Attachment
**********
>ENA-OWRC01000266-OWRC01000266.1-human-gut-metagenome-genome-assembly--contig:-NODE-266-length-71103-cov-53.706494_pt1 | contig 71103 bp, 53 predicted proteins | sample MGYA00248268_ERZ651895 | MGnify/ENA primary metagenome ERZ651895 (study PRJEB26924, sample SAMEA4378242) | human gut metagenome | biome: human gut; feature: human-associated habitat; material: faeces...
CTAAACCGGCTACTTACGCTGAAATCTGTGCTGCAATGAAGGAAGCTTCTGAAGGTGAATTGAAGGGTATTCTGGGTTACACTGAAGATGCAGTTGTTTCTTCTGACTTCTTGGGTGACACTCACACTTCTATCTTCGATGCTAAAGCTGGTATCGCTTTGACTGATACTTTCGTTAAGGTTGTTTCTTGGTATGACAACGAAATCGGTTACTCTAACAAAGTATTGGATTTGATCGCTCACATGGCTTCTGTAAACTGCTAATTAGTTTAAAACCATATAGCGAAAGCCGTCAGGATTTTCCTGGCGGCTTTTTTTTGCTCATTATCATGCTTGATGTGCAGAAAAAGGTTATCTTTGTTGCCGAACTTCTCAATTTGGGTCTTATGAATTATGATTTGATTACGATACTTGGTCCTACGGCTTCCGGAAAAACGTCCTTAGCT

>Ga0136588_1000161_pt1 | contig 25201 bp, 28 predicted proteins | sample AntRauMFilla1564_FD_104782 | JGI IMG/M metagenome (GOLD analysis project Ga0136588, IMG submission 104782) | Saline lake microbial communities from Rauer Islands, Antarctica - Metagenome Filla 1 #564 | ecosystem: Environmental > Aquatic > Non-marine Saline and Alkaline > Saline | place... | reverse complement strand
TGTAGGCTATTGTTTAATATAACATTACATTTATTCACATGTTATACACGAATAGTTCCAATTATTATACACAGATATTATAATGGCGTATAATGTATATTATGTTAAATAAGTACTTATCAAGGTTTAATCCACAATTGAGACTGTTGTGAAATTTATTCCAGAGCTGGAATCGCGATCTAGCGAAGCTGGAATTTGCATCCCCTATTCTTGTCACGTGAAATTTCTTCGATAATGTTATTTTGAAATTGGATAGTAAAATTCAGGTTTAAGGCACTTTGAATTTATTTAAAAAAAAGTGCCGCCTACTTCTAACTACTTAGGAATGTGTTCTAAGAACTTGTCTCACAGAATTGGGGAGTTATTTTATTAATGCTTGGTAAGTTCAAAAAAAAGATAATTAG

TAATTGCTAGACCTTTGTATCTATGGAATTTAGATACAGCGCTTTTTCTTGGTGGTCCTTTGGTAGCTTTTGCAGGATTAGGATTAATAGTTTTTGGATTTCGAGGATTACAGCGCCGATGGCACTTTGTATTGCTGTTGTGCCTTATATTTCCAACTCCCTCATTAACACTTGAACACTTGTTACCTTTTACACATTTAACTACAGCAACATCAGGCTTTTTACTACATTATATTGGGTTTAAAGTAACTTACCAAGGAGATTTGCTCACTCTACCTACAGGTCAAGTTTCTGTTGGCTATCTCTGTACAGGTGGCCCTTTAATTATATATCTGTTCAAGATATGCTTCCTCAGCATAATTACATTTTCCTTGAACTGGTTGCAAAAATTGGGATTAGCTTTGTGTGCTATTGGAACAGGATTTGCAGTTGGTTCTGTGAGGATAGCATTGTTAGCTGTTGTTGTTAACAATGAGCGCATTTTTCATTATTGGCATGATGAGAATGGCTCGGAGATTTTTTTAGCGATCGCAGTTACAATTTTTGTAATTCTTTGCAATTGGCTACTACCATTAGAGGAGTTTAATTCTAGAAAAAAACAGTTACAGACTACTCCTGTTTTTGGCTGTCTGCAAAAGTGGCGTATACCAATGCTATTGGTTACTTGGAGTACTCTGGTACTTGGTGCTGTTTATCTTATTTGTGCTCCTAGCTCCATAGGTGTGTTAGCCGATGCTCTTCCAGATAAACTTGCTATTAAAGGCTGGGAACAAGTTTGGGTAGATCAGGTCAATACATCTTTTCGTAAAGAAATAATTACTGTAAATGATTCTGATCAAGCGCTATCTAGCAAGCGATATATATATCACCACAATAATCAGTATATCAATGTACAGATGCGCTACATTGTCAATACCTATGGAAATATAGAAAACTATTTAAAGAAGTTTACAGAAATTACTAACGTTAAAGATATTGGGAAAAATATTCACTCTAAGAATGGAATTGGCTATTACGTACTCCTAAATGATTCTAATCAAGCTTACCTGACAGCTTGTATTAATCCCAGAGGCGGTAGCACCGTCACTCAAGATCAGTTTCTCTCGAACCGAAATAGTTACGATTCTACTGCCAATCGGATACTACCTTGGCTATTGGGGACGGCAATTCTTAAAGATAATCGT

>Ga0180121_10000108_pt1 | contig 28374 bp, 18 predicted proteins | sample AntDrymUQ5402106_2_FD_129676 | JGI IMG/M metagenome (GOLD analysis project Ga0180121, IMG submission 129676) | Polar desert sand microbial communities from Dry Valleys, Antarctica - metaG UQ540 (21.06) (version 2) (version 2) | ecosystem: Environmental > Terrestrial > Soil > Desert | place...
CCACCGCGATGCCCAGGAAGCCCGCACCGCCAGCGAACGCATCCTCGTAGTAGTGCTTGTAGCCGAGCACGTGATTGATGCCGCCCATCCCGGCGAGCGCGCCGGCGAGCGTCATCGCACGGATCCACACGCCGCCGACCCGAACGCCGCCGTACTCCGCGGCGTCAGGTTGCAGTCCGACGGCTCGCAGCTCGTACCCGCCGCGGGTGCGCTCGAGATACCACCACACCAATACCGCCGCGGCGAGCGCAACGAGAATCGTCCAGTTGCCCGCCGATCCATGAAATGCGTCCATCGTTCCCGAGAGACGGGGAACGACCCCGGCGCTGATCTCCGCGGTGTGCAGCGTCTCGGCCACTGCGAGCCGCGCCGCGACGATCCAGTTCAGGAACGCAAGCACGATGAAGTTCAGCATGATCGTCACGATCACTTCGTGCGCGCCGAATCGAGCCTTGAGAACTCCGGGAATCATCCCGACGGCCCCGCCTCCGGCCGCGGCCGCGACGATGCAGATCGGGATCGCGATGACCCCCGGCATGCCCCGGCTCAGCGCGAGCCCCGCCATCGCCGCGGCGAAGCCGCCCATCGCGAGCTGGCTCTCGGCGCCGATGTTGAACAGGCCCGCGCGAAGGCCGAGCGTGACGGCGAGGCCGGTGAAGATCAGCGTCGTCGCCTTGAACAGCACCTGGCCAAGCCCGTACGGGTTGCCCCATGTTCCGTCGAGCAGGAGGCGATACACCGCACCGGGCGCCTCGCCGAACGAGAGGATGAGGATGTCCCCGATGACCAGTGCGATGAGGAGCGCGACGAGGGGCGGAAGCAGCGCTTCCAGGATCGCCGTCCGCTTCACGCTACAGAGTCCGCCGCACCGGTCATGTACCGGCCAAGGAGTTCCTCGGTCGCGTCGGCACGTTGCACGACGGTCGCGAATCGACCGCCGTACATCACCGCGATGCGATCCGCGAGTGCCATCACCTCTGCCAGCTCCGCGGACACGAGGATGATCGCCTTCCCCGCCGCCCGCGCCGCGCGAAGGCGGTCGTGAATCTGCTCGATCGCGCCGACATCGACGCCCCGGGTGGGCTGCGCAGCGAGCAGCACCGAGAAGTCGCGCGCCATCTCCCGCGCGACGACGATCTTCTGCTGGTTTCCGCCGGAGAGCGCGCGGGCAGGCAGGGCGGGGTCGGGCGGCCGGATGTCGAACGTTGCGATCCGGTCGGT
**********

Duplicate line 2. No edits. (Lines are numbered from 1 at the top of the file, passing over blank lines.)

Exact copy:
CTAAACCGGCTACTTACGCTGAAATCTGTGCTGCAATGAAGGAAGCTTCTGAAGGTGAATTGAAGGGTATTCTGGGTTACACTGAAGATGCAGTTGTTTCTTCTGACTTCTTGGGTGACACTCACACTTCTATCTTCGATGCTAAAGCTGGTATCGCTTTGACTGATACTTTCGTTAAGGTTGTTTCTTGGTATGACAACGAAATCGGTTACTCTAACAAAGTATTGGATTTGATCGCTCACATGGCTTCTGTAAACTGCTAATTAGTTTAAAACCATATAGCGAAAGCCGTCAGGATTTTCCTGGCGGCTTTTTTTTGCTCATTATCATGCTTGATGTGCAGAAAAAGGTTATCTTTGTTGCCGAACTTCTCAATTTGGGTCTTATGAATTATGATTTGATTACGATACTTGGTCCTACGGCTTCCGGAAAAACGTCCTTAGCT